Though my go-to citrus fruits are fresh oranges, I couldn’t help but load up on the many pretty pink grapefruit each time I’ve gone to the store.  And since the Daring Bakers have asked for a quick bread/muffin this month, I decided to use up my bounty and satisfy a particular craving in designing this recipe.  For me, this is mostly a sweet reserved for the end of the day.  But since these cakes are hardly sweet–and a bit tart in that way grapefruit always is, with my favorite oaty texture–you can choose to eat them as a breakfast muffin or an afternoon snack or whenever the fancy strikes.  I experimented several times with the recipe in both a loaf cake/quick bread and a muffin form.  Bake in a loaf pan for a moister texture, and in a muffin tin for a more bready feel.

The Daring Bakers’ February 2012 host was – Lis! Lisa stepped in last minute and challenged us to create a quick bread we could call our own. She supplied us with a base recipe and shared some recipes she loves from various websites and encouraged us to build upon them and create new flavor profiles.

Give this cake a try if you’re suffering through the long days of winter as I am–with the rain pouring down against the windows, and a cup of black tea in hand.  If you’re longing for a bit of cheer and something spunky to get you through until spring shows itself again–bake your way through a grapefruit or two–cozy yourself next to the oven, and smile because we’re nearly through.

Grapefruit Yogurt Cake
4 oz. (about 1 cup) Amy’s All-Purpose Gluten-Free Flour Blend  (or all-purpose flour)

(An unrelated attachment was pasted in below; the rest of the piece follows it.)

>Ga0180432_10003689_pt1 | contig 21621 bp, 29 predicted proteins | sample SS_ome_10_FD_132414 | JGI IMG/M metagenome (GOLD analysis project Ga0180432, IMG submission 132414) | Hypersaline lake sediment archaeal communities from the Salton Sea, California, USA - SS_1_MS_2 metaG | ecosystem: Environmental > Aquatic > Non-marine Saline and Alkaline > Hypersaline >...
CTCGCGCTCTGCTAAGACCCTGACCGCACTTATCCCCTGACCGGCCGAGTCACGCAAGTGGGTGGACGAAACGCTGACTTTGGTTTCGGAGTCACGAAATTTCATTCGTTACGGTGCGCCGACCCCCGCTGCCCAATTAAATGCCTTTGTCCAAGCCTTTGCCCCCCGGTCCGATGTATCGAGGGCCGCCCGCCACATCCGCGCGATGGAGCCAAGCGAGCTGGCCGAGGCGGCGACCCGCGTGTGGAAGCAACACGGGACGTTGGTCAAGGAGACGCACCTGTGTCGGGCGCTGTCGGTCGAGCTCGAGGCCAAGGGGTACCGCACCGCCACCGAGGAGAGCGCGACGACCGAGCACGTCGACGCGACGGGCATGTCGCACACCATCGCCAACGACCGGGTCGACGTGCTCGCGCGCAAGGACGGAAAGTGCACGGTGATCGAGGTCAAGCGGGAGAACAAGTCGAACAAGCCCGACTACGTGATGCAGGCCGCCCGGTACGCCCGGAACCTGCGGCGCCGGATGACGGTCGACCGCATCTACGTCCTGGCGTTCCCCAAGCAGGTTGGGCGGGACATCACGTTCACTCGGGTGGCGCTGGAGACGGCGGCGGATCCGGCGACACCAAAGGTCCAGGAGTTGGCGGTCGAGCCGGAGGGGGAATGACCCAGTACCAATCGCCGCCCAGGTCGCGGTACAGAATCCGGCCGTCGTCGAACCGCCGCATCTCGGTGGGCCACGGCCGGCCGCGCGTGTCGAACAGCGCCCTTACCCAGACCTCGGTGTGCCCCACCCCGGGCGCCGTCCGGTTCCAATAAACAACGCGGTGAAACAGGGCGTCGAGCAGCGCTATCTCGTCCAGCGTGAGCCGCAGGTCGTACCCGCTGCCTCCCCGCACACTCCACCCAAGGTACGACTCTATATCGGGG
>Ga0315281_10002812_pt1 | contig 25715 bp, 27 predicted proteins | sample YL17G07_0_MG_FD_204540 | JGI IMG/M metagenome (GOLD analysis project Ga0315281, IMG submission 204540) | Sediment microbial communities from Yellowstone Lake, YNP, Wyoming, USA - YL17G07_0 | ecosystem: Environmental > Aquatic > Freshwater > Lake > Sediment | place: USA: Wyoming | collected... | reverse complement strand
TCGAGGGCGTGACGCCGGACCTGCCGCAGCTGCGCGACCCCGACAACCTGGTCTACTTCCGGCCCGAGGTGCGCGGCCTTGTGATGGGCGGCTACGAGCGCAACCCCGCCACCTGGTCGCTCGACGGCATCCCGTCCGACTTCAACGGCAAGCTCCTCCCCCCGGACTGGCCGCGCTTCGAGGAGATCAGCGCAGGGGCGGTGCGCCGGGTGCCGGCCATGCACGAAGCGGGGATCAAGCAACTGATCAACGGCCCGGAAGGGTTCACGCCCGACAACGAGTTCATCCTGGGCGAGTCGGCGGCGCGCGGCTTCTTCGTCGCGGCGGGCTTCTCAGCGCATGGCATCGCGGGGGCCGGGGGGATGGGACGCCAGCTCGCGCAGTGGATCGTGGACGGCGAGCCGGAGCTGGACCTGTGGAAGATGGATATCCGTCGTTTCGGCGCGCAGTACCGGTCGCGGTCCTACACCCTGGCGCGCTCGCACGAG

4 oz. (about 1 cup) GF old-fashioned oat flour
3/4 cup sugar
1 tsp. baking powder
1 tsp. baking soda
1/4 tsp. salt
3 Tbs. unsalted butter, softened
zest from about 1/2-3/4 of a large grapefruit
2 eggs
4 oz. (1/2 cup) cup plain non-fat yogurt
4 oz. (1/2 cup) grapefruit juice (about one whole grapefruit)
  • Preheat oven to 350 degrees F.
  • Whizz 4 oz. of oats in a food processor and mix them and the flour, 1/4 cup sugar, baking powder, soda, and salt in a medium bowl.  Set aside.
  • Combine butter and remaining 1/2 cup sugar in a large mixing bowl and beat with electric mixer for 3-4 minutes until fluffy.  Add in grapefruit zest and eggs, one at a time.  Mix well after each egg addition.
  • In a small measuring cup mix yogurt and grapefruit juice.
  • Add half of flour mixture to egg and butter mixture.  Stir just until combined.  Add one-third of yogurt mixture to this and stir.  Add half of remaining flour mixture and stir until combined, add half of remaining yogurt, and continue to add these two until they’re all combined together.
  • Pour into 9×5 loaf pan or muffin tin and bake 45-50 minutes for loaf pan, 20-25 for muffins.
 
 
 

Grapefruit, Parsley & Cucumber Salad

Lately, some of the most amazing salads have been shaping up in the kitchen.  A couple weeks back, Power Foods, a new cookbook (that I’ve had my eyes on) randomly showed up in the mail, with no note and no invoice!  Praising the powers that be for this mysterious gift, I’ve set to work building salads.

This Grapefruit, Parsley & Cucumber salad was thrown together out of what ingredients happened to be around one evening; the dressing, however, was inspired from my the cookbook. This has quickly become a favorite!

 
 
Grapefruit, Parsley, Cucumber Salad  (serves 2)
  • 1 grapefruit, peeled & sectioned, pith and membranes removed
  • 1 or 2 large white mushrooms
  • about 1/4 of a cucumber
  • a large handful parsley, chopped
    For dressing:
  • 1/2 tsp. white vinegar
  • 1/2 Tbs. honey
  • 1 Tbs. plain yogurt
  • Coarse salt and freshly ground pepper
  • ~ 1/2 Tbs. extra-virgin olive oil
 Slice grapefruit sections into small pieces and squeeze out extra juice from membranes.  Slice cucumbers, mushrooms, and chop parsley.  Toss in medium salad bowl with extra juices from grapefruit.  
In small bowl, whisk together vinegar, honey, yogurt, olive oil, salt, and pepper.  Gently toss into salad and serve!
 Dressing from Power Foods